Water Rescues Eclipse Summer's End
The lifeguards were officially offduty for the season at 6:00 p.m. on September 1. That however, as in years past, didn't stop people from trying to grab one last piece of summer, even without lifeguards on duty.
Six swimmers, in separate incidents over the two day span of Monday's Labor Day holiday and Tuesday, nearly lost their lives as they dared to test the unpredictable Atlantic Ocean currents off Rockaway Beach.
The lifeguards did rescue one man on Labor Day, but the other five victims were all aided by some heroic civilians who rushed into the ocean each time to save the victims.
Monday, September 1, 2:30 p.m.
Beach 102 Street
The most dramatic of the water rescues this week occurred while lifeguards were still on duty this Labor Day. A 74-year-old ex-marine and experienced swimmer, Frank Coffey, was struck in the head at 2:30 p.m. by a powerful wave and lost consciousness. His body was floating lifelessly on the water when lifeguards rushed in and pulled his body onto shore. Paramedics performed CPR and were able to resuscitate Coffey. He is recovering and in stable condition at Peninsula Hospital Center.
Eyewitness Louis Scandole of Staten Island remembers speaking with Coffey moments before he disappeared into the currents. He says they made quick conversation about the beautiful ocean and then Coffey went for a swim.
"I noticed he wasn't there anymore, but I didn't think anything of it," he said. "I didn't want myself to be the last person he said something to on this earth." Scandole described Coffey as purple in color and says it was a scary moment. "He was under there a long while," he said. "I am glad that he will be ok though." Monday, September 1, 6:05 p.m. Beach 73 Street
Witnesses say the man was pulled from the water by a family relative and brought back to shore safely at 6:05 p.m. Authorities arrived on the scene and he was brought to Peninsula Hospital Center after experiencing dizziness and headaches. He is also in stable condition at the hospital.
Tuesday, September 2, 4:20 p.m. Beach 84 Street
Beachgoers continued to test the waters the following day and as the rough currents of the afternoon tides came ashore, three more people were nearly lost.
However, thanks to the heroics of two men and the help of neighboring surfers, the swimmers were pulled to safety.
Cousins Samantha Rivera, 14, and Sean Acevedo, 18, were trying to get out of the water when they suddenly felt like they couldn't move. Once the two began screaming, Samantha's mother, Irma, knew her daughter was in trouble.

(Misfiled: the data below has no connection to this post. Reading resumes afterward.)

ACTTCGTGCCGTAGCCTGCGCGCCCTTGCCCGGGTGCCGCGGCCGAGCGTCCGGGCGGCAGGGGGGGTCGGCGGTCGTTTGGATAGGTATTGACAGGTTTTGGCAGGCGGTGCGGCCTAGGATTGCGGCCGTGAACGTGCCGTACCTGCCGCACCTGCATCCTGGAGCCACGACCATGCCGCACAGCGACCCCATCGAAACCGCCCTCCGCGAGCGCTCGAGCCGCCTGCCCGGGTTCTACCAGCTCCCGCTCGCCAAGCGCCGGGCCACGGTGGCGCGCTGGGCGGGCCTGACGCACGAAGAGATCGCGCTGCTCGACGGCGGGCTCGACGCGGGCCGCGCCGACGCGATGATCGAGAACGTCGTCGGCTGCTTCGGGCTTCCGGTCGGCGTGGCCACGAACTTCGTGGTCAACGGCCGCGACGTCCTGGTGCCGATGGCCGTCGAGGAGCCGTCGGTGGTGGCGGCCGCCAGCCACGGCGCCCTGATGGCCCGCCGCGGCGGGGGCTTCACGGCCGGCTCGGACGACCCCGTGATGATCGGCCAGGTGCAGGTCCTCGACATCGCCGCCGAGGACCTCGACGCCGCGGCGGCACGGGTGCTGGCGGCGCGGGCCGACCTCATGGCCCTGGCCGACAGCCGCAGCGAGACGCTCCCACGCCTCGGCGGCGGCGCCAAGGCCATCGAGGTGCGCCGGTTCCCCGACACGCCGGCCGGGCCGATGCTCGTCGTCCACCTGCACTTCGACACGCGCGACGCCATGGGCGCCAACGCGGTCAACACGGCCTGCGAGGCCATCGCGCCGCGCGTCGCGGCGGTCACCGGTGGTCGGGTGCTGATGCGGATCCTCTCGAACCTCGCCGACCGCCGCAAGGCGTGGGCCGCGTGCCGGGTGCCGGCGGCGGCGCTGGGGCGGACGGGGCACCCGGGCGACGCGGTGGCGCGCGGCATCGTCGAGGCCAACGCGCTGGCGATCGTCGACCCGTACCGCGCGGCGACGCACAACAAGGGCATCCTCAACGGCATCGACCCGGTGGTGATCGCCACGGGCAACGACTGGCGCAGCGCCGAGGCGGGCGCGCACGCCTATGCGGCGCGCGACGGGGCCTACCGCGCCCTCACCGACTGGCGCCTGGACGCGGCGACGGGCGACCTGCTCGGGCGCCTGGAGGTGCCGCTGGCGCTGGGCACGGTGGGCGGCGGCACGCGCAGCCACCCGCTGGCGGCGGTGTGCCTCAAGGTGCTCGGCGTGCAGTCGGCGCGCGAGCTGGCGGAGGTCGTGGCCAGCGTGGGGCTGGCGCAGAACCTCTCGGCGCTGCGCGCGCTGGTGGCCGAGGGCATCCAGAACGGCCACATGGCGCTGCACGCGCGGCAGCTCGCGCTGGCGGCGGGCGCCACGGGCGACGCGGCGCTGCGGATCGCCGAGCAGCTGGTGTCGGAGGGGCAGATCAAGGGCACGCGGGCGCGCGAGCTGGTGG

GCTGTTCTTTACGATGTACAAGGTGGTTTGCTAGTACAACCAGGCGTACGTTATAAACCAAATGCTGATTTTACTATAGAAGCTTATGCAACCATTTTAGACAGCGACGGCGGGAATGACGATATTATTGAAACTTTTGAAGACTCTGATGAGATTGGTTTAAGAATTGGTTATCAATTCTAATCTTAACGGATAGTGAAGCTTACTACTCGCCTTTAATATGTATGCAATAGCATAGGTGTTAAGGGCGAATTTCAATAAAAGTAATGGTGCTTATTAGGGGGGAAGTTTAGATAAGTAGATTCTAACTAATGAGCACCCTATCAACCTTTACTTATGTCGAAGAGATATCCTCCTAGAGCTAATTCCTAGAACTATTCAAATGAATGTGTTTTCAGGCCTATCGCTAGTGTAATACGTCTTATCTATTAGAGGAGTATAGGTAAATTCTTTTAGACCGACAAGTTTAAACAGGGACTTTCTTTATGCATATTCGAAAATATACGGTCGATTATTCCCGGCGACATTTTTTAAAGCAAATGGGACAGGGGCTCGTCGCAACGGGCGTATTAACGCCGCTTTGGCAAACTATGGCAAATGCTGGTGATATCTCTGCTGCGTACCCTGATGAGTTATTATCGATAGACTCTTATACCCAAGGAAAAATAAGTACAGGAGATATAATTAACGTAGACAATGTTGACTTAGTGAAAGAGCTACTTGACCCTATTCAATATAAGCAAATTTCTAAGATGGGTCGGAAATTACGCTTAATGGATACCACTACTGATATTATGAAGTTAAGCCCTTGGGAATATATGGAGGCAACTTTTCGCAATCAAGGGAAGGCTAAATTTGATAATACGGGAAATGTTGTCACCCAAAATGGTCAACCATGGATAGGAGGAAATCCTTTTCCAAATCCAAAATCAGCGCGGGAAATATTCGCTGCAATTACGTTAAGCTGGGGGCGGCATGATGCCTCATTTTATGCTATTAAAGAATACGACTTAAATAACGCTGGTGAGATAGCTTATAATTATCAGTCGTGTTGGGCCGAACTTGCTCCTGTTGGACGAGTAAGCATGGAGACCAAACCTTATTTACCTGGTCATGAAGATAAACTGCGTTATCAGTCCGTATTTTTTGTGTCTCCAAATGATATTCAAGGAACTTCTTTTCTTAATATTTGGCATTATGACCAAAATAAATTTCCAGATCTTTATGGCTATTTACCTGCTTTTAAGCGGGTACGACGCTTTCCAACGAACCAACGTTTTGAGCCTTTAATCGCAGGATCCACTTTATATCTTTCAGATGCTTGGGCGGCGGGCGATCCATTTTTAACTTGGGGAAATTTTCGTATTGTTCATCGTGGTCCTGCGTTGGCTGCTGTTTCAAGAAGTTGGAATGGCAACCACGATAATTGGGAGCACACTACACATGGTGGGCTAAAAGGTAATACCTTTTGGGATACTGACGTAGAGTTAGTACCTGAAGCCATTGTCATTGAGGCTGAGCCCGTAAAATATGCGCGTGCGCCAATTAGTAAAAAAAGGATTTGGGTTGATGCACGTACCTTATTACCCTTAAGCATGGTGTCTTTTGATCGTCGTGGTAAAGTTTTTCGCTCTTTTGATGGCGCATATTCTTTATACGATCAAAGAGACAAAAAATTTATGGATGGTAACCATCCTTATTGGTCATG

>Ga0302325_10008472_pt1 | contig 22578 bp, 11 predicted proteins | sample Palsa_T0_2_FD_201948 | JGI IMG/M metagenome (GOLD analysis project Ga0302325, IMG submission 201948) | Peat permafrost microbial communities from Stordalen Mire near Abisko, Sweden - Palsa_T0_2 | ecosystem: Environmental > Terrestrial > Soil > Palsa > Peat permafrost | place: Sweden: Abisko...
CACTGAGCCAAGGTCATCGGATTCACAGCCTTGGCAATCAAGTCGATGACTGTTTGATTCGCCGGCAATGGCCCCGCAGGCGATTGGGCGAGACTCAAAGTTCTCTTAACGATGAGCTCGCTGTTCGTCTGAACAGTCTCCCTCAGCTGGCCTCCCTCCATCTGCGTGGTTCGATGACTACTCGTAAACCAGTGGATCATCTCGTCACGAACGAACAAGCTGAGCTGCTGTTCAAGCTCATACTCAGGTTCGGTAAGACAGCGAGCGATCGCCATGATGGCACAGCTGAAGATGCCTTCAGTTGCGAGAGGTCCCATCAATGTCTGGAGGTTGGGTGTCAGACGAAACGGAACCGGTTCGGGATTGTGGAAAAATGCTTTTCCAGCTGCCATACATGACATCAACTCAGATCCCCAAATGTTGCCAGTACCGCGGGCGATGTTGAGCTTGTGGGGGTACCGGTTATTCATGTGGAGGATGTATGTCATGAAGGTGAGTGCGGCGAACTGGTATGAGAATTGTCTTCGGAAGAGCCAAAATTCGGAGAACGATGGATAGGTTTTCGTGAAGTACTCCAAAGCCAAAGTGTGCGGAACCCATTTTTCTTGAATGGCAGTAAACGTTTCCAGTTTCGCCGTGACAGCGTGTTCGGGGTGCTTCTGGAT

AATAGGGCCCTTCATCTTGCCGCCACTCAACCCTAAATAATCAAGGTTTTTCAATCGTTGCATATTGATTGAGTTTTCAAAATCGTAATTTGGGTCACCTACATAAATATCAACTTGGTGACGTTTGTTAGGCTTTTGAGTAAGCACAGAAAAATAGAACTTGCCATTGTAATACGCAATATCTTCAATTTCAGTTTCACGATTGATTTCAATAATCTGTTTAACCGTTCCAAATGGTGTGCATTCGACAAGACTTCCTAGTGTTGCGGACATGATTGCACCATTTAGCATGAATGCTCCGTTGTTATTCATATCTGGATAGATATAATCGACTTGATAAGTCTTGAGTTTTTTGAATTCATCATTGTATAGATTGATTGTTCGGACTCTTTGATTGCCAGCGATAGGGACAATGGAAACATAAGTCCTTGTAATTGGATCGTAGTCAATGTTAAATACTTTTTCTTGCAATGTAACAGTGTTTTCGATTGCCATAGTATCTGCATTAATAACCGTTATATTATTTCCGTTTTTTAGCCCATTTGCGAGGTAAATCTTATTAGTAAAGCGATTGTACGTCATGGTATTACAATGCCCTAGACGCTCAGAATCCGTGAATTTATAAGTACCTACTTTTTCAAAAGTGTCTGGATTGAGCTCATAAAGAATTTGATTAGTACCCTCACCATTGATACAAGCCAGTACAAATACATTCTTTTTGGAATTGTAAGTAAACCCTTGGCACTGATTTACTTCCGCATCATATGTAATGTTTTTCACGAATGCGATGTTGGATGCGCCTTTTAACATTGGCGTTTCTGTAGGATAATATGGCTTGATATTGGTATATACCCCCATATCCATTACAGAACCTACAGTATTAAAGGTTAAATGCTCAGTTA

"We all rushed into the water on pure adrenaline," Werner said. "It was an
exciting way to end the day, and I am just glad to see everyone is doing ok." Rollins, a longtime friend of Werner, says they were packing up to go home when they heard the screams and saw two people in the water. "I'm not the best swimmer; I took my boogie board out and put the guy on the board. I didn't want to see anyone drown." Irma says the men are angels for saving her family. "I don't know what I can do to repay them," she said. "Everybody chipped in to help. I was terrified, but I will never again go in the water without lifeguards." Surfers also rescued another man who was drowning at the same time a few blocks away. He was taken to Peninsula Hospital and is in stable condition.Tuesday, September 2, 5:30 p.m. Beach 95 Street
"I was on the beach talking about what had just happened, when I saw this guy struggling in the water," Flaherty said. "I got up and started running to the guy with one other surfer and another with a boogie board."
His friend and fellow surfer, Rich Hunter, was showing Flaherty how to rescue someone with their surfboards, when he immediately got the chance to learn,
hands-on. "When we got to him he was speaking," Flaherty said. "We tried to keep his head above water and keep him from drowning, but he was beginning to succumb to the waters." Flaherty described the man as barely conscious when they brought him to shore. He seemed dizzy and disoriented and was brought to Peninsula Hospital Center for evaluation.